See the substance, not form

High achiever: Dr Farah Hani with some of the medals she won in sports.

Clothing aside, it is about time some adults grow up and see young athletes for what they really are – young people with potential to go far.

I left the sports desk some eight years ago. So, the just completed SEA Games brought back memories. Of some great athletes. And good-looking ones.

There was Farah Hani Imran.

She’s now 38, and she’s Doctor Farah Hani Imran. She is head of plastic and reconstructive surgery at Universiti Kebangsaan Malaysia. She lectures there and is a very busy person.

She’s still as pretty as she was. But she’s far more than just a pretty face.

This lady wears all sorts of hats.

She spent 10 years in Dublin, worked in hospitals in New York, Paris and San Diego.

According to reports, she was once offered a salary of RM200,000 to be a locum for just six weeks in Dublin. She could have made big money abroad. But she chose to come back to the country where her beginnings were.

Hers is a family which emphasises spirituality, academia and sports, she once said. Truly, a well-balanced approach.

Dr Farah Hani was a member of the International Advisory Panel of the Non-Aligned Movement Institute of Empowerment for Women (NIEW) and she is a Women’s Aid Organisation (WAO) volunteer.

In college, she was known as the dancing queen. She used to teach dancing at the Thunder Dance Academy in Dublin, Ireland as a volunteer.

She also designs clothes in classical European style, baju kurung and kebaya. She’s absolutely multi-talented and brilliant.

In case the name doesn’t ring a bell, she was once the darling of Malaysian sports. She was a champion in a discipline that combined gymnastics and dancing – rhythmic gymnastics.

In 1991, she won the SEA Games only gold on offer – in the team event. In 1993, she won gold in the individual all-around final and silver in the team event. She was also the first Malaysian to compete at the World Championships – in Alicante, Spain in 1993.

Before her, there was the pioneer, Faiznur Miskin.

This sweet girl swept all five gold medals at stake in rhythmic gymnastics at the 1989 Games.

And boy, has she got a head on her shoulders. Even as a teenager, she was already studying at the North View Heights School in Toronto, Canada.

She was a solo dancer in a theatre production of Fame in that city. Barely 17, she represented her school at a career expo; she was recognised as an exceptional scholar and leader in elite sports in the school.

She averaged 95 in her test scores and earned a place in Harvard University to do a Masters Degree in financial business.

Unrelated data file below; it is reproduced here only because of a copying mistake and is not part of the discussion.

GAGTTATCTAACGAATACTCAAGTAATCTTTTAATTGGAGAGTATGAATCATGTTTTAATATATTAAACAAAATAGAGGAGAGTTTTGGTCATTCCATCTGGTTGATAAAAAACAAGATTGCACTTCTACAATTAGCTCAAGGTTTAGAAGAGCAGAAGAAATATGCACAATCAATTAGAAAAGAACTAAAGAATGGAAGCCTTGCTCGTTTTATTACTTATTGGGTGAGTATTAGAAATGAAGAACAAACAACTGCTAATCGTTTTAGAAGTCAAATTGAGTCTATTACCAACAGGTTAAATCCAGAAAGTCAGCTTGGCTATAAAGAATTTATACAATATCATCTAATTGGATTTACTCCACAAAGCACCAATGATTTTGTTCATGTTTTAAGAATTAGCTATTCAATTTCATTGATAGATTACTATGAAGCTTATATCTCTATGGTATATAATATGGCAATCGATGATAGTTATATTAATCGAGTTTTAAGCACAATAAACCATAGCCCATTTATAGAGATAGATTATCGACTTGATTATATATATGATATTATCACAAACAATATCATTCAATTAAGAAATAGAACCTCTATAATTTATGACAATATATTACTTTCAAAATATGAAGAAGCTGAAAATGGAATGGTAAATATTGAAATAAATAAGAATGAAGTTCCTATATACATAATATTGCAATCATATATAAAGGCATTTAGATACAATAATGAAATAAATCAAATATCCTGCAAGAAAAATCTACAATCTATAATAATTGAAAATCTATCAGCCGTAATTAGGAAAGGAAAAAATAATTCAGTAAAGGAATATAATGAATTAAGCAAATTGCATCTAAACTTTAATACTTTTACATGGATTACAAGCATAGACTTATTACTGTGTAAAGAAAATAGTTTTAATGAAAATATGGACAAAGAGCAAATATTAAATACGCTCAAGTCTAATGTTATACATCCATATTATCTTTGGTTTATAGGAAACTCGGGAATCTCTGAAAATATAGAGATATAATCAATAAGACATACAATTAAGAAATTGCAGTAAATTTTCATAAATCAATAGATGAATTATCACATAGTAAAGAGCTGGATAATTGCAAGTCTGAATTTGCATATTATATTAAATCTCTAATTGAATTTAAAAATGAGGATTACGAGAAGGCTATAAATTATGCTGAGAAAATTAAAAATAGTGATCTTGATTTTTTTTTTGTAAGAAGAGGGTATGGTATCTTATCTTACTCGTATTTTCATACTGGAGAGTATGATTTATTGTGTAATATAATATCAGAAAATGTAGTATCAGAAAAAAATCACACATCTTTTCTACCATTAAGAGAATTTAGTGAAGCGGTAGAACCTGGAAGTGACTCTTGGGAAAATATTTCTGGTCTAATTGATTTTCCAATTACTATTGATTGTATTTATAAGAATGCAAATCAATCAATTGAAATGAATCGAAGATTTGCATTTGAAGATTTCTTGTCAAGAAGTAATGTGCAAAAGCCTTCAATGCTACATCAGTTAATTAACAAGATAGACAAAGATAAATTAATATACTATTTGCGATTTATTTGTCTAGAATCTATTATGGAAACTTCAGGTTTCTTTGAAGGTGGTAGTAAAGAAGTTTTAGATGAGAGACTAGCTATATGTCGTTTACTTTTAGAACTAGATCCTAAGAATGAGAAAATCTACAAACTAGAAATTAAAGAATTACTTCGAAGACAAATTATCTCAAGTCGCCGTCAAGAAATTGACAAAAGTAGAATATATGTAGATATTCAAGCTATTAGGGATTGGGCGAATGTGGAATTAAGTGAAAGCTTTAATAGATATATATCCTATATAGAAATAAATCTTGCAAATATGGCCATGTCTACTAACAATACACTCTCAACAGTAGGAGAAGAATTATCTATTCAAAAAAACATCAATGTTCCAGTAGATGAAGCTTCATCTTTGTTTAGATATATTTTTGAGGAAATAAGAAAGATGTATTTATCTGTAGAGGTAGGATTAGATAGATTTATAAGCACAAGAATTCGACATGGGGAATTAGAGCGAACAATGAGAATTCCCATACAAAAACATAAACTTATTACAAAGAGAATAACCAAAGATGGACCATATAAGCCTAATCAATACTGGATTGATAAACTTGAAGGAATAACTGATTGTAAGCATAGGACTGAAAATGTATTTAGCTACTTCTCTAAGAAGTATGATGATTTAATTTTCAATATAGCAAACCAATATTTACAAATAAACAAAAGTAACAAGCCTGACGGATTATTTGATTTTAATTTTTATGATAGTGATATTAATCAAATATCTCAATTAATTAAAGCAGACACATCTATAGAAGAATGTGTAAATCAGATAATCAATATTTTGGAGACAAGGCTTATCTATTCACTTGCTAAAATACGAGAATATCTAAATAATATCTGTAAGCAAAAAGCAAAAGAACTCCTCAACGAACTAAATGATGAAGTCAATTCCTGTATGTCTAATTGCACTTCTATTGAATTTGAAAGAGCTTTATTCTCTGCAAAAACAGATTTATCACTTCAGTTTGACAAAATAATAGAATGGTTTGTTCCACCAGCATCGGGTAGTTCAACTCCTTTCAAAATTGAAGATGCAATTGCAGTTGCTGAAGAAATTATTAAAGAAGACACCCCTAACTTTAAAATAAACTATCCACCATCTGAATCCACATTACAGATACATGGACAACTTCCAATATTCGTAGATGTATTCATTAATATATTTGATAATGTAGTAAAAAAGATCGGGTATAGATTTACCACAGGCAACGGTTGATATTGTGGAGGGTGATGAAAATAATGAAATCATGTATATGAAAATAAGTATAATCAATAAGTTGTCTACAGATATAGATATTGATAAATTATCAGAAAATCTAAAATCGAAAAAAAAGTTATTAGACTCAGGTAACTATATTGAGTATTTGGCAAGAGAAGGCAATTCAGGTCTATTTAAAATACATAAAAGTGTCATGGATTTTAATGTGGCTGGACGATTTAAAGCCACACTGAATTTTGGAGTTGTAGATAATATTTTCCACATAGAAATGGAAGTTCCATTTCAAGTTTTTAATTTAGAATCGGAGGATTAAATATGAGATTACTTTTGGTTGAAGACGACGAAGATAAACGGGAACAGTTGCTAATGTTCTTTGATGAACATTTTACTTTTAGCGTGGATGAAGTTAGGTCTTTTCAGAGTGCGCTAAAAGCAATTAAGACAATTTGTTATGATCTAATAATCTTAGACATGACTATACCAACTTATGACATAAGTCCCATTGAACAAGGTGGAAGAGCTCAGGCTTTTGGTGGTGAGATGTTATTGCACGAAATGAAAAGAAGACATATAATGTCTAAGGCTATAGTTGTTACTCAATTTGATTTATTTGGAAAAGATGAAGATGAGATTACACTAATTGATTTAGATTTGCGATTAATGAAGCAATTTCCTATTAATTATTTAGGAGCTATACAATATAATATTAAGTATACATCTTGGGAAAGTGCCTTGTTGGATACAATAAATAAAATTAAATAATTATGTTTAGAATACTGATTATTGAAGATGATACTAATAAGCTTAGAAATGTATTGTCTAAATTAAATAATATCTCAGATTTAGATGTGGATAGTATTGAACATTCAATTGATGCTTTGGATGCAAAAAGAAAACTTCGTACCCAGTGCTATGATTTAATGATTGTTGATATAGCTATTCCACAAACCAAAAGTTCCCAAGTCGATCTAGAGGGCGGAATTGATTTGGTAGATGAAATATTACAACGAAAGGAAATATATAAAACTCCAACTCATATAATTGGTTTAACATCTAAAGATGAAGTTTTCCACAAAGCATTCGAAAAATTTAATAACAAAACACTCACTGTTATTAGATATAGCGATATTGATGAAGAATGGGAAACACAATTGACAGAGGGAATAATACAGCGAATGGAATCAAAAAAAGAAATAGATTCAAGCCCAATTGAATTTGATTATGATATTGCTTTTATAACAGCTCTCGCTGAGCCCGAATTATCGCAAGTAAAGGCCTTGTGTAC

And Heidi – a nickname she has always carried – is now senior vice-president of GIC Special Investments Pte Ltd, New York.

GIC touts itself as one of the largest investment management organisations in the world, investing well over US$100bil in multiple asset classes in more than 40 countries.

She says she retired from gymnastics because a sound education is always better than a career in sports which may be shortlived.

“I hope I am not known as a successful gymnast but in other things as well.” Talk about a beauty with brains.

There were others like these two. People like Farah Zellinna Kemal and Durratun Nasihin.

Oh, in case you are wondering why I am singing the praises of these ladies, it’s because they all wore leotards when they were in sports. And look at them now.

It’s about time some grown-ups actually grow up and see young athletes for what they really are – young people with potential to go far.

And they are young, some in their teens and or barely out of their teens. So, adults who watch them should not be having bad thoughts. These are children showing their sporting abilities in the arena.

How they dress and conduct themselves outside of the arena is another thing.

And now we have Farah Ann Hadi. She came in for some flak at the recent SEA Games, the first time this sort of thing has happened. Maybe it’s because of the power of the Internet. It wasn’t so in the days of the printed word.

Farah Ann scored 8As in her Penilaian Menengah Rendah (PMR) and 5As in her SPM.

She is now pursuing a degree in Bachelor of Arts (Global) and majoring in international studies at Monash University.

Her sister Katrina Ann is also a top scorer in both PRM and SPM.

Young pioneer: Faiznur demonstrating her gold-winning technique during a rehearsal in this file picture.
Young pioneer: Faiznur demonstrating her gold-winning technique during a rehersal in this file picture.

The synchronised swimmer was a five gold medallist at the 2011 SEA Games in Indonesia and won a gold and a silver in Singapore.

Both these girls are well-balanced people. They have strength, skills and brains, great agility and a wonderful sense of humour.

They can soar. Let’s not clip their wings by letting our eyes wonder and dirty thoughts creep in. I am sure that in a decade or so, these two will be very successful adults in whatever field they choose to be in. That’s what we should be looking forward to. Looking at their abilities and potential – not their body parts.

> The writer, who can be reached at believes in appropriate dressing – religious in houses of worship, formal at the office, casual yet decent at government service counters and yes, leotards for gymnasts, swimsuits for swimmers and shorts and jerseys for footballers.

>The views expressed are entirely the writer’s own.

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Dorairaj Nadason

Dorairaj Nadason

Dorairaj Nadason is The Star’s Executive Editor.


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